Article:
Potty - yes maybe I am a bit sensetive. When others say "I would have taken it" that's fine. When I get comments about performers taking themselves too seriously or I was stupid to turn it down, I get sensative.

Maybe more children's performers should take themselves and their art seriously.
Neale Bacon and his Crazy Critters
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LVMagicAL
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I most likely would have taken it (through the agent). You never know who you might meet at the event that might be a good connection and/or referral source. Maybe...maybe not. You never know what kind of shows might follow as a result. Perhaps you'd get some additional shows, perhaps not. I've met some great people and some great referral sources at the most unlikely events. I agree with the previous post about not wanting to let the agent down. That'll be a stumbling block down the road (most likely).

I do have the "2 adults must be present during the performance" clause in my performance agreement...for a variety of reasons, and I would have insisted on it at this event too. That might have been a deal killer...but I've seen too many stories/posts where Magi have been accused of inappropriate behavior at shows....I don't want to be one of them. In fact, I now video tape ALL of my performances for personal evaluation purposes as well as for my protection against allegations of inappropriate behavior.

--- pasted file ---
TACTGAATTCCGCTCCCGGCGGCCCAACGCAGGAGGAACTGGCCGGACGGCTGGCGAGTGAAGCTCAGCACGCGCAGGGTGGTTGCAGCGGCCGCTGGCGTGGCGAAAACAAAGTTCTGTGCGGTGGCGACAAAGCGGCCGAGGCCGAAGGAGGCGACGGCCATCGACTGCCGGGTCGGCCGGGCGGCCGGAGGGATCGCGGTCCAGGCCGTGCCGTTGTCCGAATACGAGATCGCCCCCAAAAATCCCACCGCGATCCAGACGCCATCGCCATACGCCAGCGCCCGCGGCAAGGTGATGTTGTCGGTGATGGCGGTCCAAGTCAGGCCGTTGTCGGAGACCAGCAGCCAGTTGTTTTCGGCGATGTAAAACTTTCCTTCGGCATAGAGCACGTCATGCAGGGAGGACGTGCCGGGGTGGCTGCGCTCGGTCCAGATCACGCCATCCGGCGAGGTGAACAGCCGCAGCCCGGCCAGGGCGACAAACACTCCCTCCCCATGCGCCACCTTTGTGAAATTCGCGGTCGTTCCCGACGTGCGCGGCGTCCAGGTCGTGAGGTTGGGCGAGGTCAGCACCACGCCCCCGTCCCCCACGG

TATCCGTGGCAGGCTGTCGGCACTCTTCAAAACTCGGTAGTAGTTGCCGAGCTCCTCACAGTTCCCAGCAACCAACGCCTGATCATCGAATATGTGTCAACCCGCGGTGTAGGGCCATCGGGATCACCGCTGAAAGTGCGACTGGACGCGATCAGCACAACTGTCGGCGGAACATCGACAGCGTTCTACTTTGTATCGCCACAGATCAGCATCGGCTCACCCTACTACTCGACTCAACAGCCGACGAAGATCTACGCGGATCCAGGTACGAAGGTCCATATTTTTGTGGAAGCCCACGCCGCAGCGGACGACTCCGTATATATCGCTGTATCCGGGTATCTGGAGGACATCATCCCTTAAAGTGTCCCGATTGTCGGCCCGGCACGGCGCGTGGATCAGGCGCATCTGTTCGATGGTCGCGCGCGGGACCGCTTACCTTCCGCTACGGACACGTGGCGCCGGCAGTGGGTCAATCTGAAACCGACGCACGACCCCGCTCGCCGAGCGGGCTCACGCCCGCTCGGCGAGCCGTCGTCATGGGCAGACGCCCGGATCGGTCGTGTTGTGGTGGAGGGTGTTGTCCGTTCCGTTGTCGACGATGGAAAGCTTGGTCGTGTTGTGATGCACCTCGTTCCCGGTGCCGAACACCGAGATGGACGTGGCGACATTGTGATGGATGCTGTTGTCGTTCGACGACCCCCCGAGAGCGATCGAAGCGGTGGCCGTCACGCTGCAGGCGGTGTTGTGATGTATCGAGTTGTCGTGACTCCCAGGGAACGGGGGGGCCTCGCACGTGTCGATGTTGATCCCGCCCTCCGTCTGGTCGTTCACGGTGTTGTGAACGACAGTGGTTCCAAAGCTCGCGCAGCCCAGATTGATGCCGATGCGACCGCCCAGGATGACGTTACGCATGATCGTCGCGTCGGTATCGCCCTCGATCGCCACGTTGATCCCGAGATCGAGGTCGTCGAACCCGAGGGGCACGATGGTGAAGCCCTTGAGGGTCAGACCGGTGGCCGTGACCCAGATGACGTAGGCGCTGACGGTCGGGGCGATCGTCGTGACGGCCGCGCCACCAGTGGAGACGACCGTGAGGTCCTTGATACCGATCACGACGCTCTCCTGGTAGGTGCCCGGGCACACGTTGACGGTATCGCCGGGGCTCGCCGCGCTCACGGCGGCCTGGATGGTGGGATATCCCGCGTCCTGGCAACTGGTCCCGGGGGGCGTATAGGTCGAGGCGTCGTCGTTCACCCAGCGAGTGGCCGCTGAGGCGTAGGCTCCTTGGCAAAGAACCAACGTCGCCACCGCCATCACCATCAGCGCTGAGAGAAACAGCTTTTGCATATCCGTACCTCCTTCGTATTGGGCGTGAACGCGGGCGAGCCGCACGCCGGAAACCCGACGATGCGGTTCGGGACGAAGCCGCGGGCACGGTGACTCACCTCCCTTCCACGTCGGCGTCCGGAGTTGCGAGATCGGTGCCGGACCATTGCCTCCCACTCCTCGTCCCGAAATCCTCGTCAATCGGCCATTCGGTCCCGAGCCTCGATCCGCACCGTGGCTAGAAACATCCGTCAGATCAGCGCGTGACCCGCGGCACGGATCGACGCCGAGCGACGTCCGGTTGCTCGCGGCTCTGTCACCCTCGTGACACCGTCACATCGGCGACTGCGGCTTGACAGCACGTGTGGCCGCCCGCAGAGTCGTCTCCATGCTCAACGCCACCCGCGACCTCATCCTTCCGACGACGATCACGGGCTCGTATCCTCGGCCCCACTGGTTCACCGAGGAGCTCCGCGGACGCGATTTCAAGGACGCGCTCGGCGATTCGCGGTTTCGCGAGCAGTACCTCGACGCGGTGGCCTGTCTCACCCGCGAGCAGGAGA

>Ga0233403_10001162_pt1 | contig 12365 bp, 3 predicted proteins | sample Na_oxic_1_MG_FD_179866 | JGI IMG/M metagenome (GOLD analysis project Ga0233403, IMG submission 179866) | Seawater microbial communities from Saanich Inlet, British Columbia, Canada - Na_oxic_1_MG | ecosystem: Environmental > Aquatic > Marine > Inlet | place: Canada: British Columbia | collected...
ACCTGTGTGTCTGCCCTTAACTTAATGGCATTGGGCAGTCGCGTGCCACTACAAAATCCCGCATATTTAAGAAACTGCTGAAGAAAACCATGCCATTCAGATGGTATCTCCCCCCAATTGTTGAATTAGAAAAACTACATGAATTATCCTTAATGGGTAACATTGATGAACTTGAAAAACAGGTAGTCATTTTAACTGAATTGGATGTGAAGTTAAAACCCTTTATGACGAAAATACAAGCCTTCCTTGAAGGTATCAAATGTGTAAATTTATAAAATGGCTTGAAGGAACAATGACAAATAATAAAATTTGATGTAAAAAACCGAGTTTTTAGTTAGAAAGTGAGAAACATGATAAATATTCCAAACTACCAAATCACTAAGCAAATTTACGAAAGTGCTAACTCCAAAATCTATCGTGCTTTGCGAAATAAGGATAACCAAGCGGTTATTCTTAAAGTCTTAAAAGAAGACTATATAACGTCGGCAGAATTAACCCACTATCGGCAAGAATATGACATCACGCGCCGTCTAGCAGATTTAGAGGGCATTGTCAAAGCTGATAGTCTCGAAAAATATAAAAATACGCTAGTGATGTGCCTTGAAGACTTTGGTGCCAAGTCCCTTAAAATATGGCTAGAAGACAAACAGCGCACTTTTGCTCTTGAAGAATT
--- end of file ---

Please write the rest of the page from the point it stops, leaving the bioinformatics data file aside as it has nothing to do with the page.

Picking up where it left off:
Just my 2 cents worth...
Donald Dunphy
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Donald Dunphy is a Victoria Magician, British Columbia, Canada.
Neale Bacon
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For those who worried that I let my agent down - when she found out the client was contacting all the performers directly to undercut the agent she really didn't care.